News & Updates

U.S. corporations have stashed profits totaling trillions of dollars in offshore tax havens, potentially avoiding billions in federal taxes, according to a new report issued by the Economic Policy Institute (EPI) and Americans for Tax Fairness (ATF). States also lose revenue when corporations and wealthy individuals avoid taxes through the use of foreign tax havens.

Tax havens are countries or jurisdictions that offer extremely low tax rates to corporations and wealthy individuals that shift earnings to financial institutions in these countries to reduce their federal and state income tax liability. According to a 2013 report from Citizens for Tax Justice (CTJ), U.S. law in regard to tax havens “creates an incentive for corporations to take profits that are really generated from business activity in the U.S. and claim that they are ‘foreign’ profits generated in countries with no corporate tax or a very low corporate tax.” In addition to low tax rates, tax havens can also offer the benefit of secrecy and the ability to circumvent financial regulations and criminal laws.

By shifting profits generated within the U.S. to overseas tax havens, corporations are able to avoid paying for their share of the public services they use. As noted in a 2015 report from U.S. PIRG:

While tax haven abusers benefit from America’s markets, public infrastructure, educated workforce, security and rule of law – all supported in one way or another by tax dollars – they continue to avoid paying for these benefits. Small business owners are hit twice by the effects of tax dodging by large multinational corporations. Since they almost never have the kind of subsidiaries in the Cayman Islands or armies of tax lawyers and accountants to exploit tax haven loopholes that their multinational rivals do, small businesses are routinely placed at a competitive disadvantage in the market place. In addition, small businesses, like average taxpayers, end up picking up the tab for offshore tax avoidance in the form of higher taxes, cuts to public services, or increases to the federal debt.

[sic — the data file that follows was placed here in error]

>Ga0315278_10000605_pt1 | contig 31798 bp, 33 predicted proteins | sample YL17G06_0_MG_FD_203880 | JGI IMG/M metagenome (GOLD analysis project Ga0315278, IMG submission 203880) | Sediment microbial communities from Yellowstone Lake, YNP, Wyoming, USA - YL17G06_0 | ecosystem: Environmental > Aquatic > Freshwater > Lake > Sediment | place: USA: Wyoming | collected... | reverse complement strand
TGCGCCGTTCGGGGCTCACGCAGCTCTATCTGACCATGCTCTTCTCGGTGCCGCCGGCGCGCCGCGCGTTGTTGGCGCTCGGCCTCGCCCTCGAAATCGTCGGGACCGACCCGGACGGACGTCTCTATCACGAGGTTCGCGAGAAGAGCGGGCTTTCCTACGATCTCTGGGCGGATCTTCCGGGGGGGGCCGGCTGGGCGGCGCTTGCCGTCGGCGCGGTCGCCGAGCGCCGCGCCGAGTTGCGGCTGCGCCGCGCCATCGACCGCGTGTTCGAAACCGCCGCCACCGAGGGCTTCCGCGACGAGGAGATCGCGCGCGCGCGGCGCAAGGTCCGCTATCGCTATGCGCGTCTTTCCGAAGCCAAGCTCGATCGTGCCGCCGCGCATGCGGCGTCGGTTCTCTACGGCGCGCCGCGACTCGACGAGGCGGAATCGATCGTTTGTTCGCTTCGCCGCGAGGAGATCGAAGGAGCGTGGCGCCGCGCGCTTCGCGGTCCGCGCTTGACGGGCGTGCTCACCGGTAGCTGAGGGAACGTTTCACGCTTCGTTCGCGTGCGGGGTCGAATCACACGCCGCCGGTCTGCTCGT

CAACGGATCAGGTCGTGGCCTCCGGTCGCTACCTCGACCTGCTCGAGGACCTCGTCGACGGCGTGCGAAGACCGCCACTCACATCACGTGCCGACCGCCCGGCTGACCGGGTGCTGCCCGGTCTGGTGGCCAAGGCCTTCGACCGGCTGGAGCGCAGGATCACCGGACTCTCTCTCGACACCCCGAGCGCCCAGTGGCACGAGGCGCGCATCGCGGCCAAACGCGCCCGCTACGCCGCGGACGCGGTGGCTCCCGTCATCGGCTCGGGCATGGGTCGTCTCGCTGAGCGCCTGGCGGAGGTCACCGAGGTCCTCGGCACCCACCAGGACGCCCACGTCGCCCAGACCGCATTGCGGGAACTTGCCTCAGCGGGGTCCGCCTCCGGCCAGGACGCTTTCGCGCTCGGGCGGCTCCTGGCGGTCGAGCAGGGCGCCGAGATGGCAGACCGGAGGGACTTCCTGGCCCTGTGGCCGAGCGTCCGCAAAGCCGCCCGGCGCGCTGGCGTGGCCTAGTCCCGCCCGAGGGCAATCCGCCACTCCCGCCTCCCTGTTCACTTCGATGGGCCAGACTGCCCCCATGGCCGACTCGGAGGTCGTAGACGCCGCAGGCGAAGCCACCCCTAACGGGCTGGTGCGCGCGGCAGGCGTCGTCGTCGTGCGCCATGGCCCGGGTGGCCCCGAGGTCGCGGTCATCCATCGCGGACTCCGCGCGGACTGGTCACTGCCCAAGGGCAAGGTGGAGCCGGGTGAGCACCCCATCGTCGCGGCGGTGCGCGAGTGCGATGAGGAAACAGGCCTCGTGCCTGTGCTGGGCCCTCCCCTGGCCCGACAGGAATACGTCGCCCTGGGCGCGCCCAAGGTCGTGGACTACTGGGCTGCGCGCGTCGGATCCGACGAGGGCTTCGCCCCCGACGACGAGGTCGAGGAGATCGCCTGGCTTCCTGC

In addition to their impact on federal revenues, tax havens can also have a pernicious impact on the finances of states. In a 2013 letter to Minnesota legislators, former Montana Revenue Commissioner and tax haven expert Dan Bucks notes that:

When some multinationals artificially reduce their taxes, they gain an unfair competitive advantage over smaller enterprises that operate entirely within the U.S. and especially within a single state such as Minnesota. Taxes may shift to all other taxpayers, compounding the inequities. Lost revenue can also result in reduced investments in infrastructure, education, public health and safety and other services that support a growing economy and an orderly, healthy society.

According to the EPI/ATF report, corporate profits comprised 5.5 percent of U.S. Gross Domestic Product (GDP) in 1952, while corporate taxes were 5.9 percent. By 2015, corporate profits had climbed to 8.5 percent of GDP, while taxes had plummeted to just 1.9 percent. Over the same period, corporate taxes fell from 32.1 percent of federal revenue to 10.8 percent, as illustrated in the following chart from the report (ATF and EPI analysis of OMB data).


Much of this decline in corporate tax liability is attributable to offshore tax havens. The EPI/ATF reports that U.S. corporations had $2.4 trillion in untaxed offshore profits in 2015, which is approximately a fivefold increase over the last ten years. The foregone federal revenue from these untaxed profits is estimated to be $695 billion. The utilization of offshore tax havens is concentrated in a handful of extremely large U.S. companies, with four companies—Apple ($200 billion unrepatriated foreign income in 2015), Pfizer ($194 billion), Microsoft ($108 billion), and General Electric ($104 billion)—holding a quarter of 2015 untaxed offshore profits, while fifty companies (including Minnesota-based Medtronic and 3M) hold three-quarters of these profits.